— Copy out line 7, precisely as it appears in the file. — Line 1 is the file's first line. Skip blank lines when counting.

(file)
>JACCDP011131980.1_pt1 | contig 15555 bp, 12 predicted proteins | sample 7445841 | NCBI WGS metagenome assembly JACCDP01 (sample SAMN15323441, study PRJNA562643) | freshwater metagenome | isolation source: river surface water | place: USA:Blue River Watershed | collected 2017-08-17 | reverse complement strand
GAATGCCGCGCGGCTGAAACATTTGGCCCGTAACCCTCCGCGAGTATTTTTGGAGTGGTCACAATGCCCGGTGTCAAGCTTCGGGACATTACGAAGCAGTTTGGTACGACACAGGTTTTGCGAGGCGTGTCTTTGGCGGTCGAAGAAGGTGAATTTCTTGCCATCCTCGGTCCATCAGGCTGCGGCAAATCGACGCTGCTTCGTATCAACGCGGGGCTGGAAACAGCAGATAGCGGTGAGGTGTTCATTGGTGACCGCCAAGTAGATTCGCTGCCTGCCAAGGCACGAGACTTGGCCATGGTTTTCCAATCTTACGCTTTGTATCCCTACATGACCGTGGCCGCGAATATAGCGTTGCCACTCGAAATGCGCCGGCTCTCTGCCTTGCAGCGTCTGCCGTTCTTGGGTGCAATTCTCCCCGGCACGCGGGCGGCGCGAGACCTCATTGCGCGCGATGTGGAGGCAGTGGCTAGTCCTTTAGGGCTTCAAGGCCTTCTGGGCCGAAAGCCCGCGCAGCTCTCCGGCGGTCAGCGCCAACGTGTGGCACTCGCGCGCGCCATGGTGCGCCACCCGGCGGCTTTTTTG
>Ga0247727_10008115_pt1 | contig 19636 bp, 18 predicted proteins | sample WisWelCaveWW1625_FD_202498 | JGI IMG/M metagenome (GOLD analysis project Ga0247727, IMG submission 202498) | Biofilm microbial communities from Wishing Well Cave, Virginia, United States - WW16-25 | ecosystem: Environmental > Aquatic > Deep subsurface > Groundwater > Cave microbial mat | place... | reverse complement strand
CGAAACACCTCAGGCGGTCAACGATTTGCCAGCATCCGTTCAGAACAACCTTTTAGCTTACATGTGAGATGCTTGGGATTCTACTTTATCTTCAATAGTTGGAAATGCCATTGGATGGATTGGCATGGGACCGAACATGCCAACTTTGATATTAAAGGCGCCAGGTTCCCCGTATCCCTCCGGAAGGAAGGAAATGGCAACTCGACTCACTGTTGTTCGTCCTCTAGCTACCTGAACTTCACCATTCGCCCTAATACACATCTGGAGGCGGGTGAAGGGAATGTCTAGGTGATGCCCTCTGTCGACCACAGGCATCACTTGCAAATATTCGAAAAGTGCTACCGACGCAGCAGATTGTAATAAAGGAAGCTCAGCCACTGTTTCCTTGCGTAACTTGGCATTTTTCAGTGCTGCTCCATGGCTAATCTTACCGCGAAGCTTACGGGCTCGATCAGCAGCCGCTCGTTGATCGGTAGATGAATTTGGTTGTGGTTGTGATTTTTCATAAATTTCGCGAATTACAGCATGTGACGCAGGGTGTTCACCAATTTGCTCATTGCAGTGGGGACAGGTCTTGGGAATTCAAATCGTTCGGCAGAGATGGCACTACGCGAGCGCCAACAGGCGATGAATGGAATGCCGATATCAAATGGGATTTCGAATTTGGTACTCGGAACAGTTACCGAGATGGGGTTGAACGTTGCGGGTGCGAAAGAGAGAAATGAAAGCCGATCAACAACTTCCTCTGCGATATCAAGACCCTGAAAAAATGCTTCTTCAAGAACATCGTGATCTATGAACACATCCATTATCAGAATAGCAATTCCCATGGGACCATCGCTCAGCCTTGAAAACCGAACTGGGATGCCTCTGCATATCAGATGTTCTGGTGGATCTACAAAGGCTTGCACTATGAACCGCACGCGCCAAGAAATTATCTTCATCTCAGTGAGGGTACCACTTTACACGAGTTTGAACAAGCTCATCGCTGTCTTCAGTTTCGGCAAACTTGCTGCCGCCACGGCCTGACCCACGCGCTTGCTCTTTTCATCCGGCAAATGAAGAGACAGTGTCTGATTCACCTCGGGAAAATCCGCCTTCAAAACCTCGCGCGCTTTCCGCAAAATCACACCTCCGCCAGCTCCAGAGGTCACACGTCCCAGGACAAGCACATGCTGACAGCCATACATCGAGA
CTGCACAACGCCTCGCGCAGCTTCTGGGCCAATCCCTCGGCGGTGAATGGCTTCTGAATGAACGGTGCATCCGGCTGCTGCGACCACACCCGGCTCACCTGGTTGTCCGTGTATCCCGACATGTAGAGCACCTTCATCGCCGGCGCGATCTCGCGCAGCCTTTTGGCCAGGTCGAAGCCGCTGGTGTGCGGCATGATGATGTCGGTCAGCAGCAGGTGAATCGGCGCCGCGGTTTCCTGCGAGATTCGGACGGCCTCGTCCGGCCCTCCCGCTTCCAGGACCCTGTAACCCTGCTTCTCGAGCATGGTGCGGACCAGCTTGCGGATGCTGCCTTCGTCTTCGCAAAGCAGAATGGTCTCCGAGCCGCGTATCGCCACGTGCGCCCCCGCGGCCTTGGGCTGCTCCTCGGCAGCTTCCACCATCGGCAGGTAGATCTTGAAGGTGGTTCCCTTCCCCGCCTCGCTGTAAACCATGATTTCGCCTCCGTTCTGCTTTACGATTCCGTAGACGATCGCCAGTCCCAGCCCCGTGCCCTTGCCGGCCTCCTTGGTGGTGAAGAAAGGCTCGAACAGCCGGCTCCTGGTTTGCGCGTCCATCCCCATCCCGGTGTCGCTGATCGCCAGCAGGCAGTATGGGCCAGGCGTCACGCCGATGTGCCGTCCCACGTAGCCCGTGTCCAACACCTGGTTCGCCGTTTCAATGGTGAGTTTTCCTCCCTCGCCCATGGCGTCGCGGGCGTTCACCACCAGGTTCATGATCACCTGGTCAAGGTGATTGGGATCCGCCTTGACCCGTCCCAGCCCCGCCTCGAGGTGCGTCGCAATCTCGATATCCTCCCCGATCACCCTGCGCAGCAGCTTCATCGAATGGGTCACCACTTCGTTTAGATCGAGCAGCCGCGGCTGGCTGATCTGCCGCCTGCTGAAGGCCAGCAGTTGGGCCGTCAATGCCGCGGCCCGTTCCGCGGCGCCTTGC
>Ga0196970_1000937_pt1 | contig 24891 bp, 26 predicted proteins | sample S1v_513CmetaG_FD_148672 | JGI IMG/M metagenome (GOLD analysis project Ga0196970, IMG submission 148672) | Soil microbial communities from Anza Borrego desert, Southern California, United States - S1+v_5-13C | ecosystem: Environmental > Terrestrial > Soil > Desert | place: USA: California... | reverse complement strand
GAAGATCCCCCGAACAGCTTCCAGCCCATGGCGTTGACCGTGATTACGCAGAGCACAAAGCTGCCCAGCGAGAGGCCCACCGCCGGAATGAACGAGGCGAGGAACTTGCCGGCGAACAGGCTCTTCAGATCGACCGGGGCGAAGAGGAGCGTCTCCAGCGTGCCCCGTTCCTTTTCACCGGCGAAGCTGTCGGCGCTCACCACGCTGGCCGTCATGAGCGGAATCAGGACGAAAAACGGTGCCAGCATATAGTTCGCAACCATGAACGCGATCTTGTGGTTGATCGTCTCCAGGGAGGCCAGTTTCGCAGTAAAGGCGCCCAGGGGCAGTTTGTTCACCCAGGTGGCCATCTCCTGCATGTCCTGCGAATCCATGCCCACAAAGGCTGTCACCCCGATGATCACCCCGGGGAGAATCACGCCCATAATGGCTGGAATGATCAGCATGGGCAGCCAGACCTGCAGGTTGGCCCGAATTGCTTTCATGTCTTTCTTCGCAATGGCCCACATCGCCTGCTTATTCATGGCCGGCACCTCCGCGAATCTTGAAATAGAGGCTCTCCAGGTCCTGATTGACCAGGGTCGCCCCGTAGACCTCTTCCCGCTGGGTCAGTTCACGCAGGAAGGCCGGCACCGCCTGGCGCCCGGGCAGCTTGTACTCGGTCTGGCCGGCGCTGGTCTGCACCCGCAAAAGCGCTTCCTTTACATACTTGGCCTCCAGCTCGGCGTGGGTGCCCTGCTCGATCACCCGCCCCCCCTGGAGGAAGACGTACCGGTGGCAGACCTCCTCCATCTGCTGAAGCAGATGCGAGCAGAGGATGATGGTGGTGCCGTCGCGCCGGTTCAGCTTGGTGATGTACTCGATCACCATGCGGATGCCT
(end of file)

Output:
GAAGATCCCCCGAACAGCTTCCAGCCCATGGCGTTGACCGTGATTACGCAGAGCACAAAGCTGCCCAGCGAGAGGCCCACCGCCGGAATGAACGAGGCGAGGAACTTGCCGGCGAACAGGCTCTTCAGATCGACCGGGGCGAAGAGGAGCGTCTCCAGCGTGCCCCGTTCCTTTTCACCGGCGAAGCTGTCGGCGCTCACCACGCTGGCCGTCATGAGCGGAATCAGGACGAAAAACGGTGCCAGCATATAGTTCGCAACCATGAACGCGATCTTGTGGTTGATCGTCTCCAGGGAGGCCAGTTTCGCAGTAAAGGCGCCCAGGGGCAGTTTGTTCACCCAGGTGGCCATCTCCTGCATGTCCTGCGAATCCATGCCCACAAAGGCTGTCACCCCGATGATCACCCCGGGGAGAATCACGCCCATAATGGCTGGAATGATCAGCATGGGCAGCCAGACCTGCAGGTTGGCCCGAATTGCTTTCATGTCTTTCTTCGCAATGGCCCACATCGCCTGCTTATTCATGGCCGGCACCTCCGCGAATCTTGAAATAGAGGCTCTCCAGGTCCTGATTGACCAGGGTCGCCCCGTAGACCTCTTCCCGCTGGGTCAGTTCACGCAGGAAGGCCGGCACCGCCTGGCGCCCGGGCAGCTTGTACTCGGTCTGGCCGGCGCTGGTCTGCACCCGCAAAAGCGCTTCCTTTACATACTTGGCCTCCAGCTCGGCGTGGGTGCCCTGCTCGATCACCCGCCCCCCCTGGAGGAAGACGTACCGGTGGCAGACCTCCTCCATCTGCTGAAGCAGATGCGAGCAGAGGATGATGGTGGTGCCGTCGCGCCGGTTCAGCTTGGTGATGTACTCGATCACCATGCGGATGCCT